Posts Tagged ‘Gross domestic product


Have we learned anything from the recession?

In my last post I talked about the trade-off between committing personal and national financial resources to education of the up-and-coming generation versus the end-of-life expenses of the Baby Boom generation. When we Boomers entered the world after WWII it cost US society a lot to expand educational and other systems across the country to accommodate the Baby Boom. But it may cost even more to pay for the exit of this generation at the prices that the last years of life cost through Medicare and family supplements.

I quoted from $123,000,000,000,000*, a recent article by economist Robert Fogel in Foreign Policy. Fogel was drawing attention to the huge commitment to education that China is making. He estimates that as a result of education and other things, the country’s economy will soar to $123 trillion by 2040. The inference is that this will reduce the US and Europe to much lesser financial powers in the world; an outcome that is undesirable if not something to be feared. The implied message is that the US needs to make a similar commitment to education and other economic steps to enable it to compete and grow in the next three decades.

Fogel seems to be in awe of China’s coming achievement, and the article’s subtitle is: “China’s estimated economy by the year 2040. Be warned.” By contrast, Fogel seems rather contemptuous of Europe’s social situation: falling population and low economic libido. He states:

One-hundred fifty years ago, it was considered a sin to enjoy sex, the only legitimate purpose for which was procreation. But today, young [European] women believe that sex is mainly a recreational activity. Behind the fertility trend is a vast cultural shift from the generation that fought in World War II, which married early and produced the great baby boom of 1945 to 1965. The easy availability of birth control and the rise of sex as recreation mean that populations are likely to shrink in many European countries. […]

In another way, Europe’s culture confounds economists. Citizens of Europe’s wealthy countries are not working longer hours to make higher salaries and accumulate more goods. Rather, European culture continues to prize long vacations, early retirements, and shorter work weeks over acquiring more stuff, at least in comparison to many other developed countries, such as the United States. In my observation, those living in most Western European countries appear to be more content than Americans with the kind of commodities they already have, for example, not aspiring to own more TVs per household. Set aside whether that’s virtuous. A promenade in the Jardin du Luxembourg, as opposed to a trip to Walmart for a flat-screen TV, won’t help the European Union’s GDP growth.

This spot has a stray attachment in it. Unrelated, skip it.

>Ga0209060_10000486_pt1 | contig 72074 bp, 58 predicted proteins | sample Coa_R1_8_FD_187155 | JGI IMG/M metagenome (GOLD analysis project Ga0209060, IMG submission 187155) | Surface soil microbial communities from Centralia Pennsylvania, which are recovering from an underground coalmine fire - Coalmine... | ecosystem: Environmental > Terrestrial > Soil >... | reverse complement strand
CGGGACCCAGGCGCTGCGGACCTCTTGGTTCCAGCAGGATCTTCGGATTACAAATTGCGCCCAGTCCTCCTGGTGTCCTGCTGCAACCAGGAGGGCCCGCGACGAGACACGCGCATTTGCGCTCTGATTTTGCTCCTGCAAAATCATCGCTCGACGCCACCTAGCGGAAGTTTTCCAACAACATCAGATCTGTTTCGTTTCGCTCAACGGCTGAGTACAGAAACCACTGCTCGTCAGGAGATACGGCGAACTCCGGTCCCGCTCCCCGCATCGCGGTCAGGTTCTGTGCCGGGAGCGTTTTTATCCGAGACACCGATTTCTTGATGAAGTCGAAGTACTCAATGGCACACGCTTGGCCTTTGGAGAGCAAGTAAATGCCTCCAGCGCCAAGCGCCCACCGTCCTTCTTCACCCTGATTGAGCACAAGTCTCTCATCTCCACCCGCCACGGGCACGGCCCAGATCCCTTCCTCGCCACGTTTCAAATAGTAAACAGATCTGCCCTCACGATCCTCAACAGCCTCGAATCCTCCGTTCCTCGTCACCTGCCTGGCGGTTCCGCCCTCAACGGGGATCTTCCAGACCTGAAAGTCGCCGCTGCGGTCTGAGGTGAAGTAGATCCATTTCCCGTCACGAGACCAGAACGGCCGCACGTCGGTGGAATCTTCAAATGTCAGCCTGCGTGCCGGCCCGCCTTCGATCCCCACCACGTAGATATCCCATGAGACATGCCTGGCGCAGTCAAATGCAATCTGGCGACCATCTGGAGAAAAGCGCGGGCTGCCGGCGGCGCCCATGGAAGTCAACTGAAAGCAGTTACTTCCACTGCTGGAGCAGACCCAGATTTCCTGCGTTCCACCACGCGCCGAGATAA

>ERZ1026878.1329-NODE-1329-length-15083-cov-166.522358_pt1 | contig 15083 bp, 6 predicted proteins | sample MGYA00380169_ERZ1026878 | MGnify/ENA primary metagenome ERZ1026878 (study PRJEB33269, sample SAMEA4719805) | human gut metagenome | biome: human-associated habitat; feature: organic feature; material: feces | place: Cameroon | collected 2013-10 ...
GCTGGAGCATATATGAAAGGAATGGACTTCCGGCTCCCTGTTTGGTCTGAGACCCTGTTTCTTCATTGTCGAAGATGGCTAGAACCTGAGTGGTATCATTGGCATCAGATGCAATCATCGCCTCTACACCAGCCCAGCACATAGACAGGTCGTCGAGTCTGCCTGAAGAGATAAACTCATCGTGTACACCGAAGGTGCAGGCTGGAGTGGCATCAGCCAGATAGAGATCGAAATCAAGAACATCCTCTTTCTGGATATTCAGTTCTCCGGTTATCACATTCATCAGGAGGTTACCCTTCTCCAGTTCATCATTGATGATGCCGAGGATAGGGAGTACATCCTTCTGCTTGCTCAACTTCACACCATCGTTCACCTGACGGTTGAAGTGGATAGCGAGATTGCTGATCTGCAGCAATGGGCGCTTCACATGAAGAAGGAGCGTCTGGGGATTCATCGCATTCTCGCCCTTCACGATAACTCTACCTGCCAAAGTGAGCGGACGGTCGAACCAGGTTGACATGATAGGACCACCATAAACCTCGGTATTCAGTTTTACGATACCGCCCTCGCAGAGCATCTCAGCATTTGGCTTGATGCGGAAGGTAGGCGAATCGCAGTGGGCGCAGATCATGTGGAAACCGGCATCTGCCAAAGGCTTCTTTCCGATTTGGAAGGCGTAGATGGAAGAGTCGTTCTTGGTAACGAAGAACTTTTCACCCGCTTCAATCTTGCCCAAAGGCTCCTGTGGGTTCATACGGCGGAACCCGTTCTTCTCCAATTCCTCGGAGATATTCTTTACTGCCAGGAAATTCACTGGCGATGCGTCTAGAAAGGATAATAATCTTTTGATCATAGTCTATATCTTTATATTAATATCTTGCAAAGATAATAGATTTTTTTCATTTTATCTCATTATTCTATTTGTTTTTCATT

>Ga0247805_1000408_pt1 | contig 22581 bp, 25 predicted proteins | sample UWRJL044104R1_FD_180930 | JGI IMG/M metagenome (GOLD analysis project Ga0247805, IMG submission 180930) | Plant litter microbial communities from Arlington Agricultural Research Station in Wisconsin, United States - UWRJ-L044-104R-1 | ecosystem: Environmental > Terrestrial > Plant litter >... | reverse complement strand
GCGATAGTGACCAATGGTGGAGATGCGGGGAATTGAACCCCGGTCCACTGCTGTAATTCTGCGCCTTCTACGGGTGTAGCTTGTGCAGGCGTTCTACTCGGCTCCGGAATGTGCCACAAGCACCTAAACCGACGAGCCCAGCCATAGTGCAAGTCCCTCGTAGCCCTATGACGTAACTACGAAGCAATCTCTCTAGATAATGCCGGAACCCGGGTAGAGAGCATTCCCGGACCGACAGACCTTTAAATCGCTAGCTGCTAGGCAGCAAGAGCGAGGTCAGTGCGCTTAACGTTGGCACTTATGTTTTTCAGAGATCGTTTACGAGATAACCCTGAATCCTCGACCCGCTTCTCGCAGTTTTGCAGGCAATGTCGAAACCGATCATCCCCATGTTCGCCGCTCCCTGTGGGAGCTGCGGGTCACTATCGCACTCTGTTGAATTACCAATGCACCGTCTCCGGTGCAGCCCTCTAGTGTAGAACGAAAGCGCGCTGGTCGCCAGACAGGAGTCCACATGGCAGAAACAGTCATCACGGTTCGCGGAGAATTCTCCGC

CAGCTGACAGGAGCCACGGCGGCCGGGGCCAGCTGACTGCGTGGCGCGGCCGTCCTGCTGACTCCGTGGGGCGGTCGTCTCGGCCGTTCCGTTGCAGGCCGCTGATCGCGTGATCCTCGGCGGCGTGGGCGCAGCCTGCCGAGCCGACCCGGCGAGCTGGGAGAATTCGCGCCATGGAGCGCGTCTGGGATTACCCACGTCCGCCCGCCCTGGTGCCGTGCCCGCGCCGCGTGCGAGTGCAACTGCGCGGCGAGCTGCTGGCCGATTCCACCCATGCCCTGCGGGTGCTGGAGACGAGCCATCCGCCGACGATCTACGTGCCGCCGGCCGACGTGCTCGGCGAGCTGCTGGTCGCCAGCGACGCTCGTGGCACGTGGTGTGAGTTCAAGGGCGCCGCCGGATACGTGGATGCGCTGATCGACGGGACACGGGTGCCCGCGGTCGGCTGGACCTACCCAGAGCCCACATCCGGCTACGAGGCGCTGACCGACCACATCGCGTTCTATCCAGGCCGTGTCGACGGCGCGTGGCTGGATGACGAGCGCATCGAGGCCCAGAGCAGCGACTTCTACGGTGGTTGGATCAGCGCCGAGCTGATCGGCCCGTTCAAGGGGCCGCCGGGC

Perhaps Fogel is being tongue-in-cheek in this implied criticism, but the inference is that poor Europe is a slacker culture that doesn’t want the benefits of ingesting more goods and boosting its GDP. Shame on them for not wanting a flat-screen in every room!

Let’s see: smaller population, lots of recreational sex, and a population that values taking time for life experiences rather than expending it to have more “stuff,” as Fogel puts it. Future Europe sounds to me like a great place to live. When I imagine 2040 China with  ~1.5 billion people on hamster wheel’s generating $123 trillion worth of “stuff” and activity annually, I can hardly imagine a less appealing place to live. Is an economy of that scale  supposed to be some form of Nirvana, a “worker’s paradise” perhaps?

As I recall, over the last 18 months the media have been telling stories about people in the US  who have learned that it isn’t the end of the world if they can’t afford a 50″ TV, or the latest pair of Nike collectible basketball shoes. When you remodel the kitchen is it really vital to your happiness to have granite counter tops and a professional gas range?Reportedly, some folks have even learned that a simple, less consumption-driven life could be happier than one haunted by debts to get stuff that provides thrills that expire much sooner than the bills.

I suspect that Fogel is tweaking our noses to make his point about China’s imminent ascendency. I’m with him that a nation’s wellbeing is deeply connected to it’s intellectual capital (i.e., ideas and well-educated citizens), but gross GDP is not, to my way of thinking, the best measure.

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Taking the measure of healthcare “elephant in the room”

I called this blog The Vortex because it seems to me we’re in the midst of some really big forces that’ll send us spinning. One of those — here in the US and elsewhere — is demographics. Specifically, the denoument of the Baby Boom generation — of which I am a member — is going to cause perhaps even more turbulence than our advent.

I seldom read George Will’s column in the WashPo because I almost never agree with his perspective on things, but the one he published yesterday brings up the issue of the cost of care of the elderly and its impact in the next couple of decades. I think the situation is of great concern even if I don’t agree with Will’s conclusions about what to do.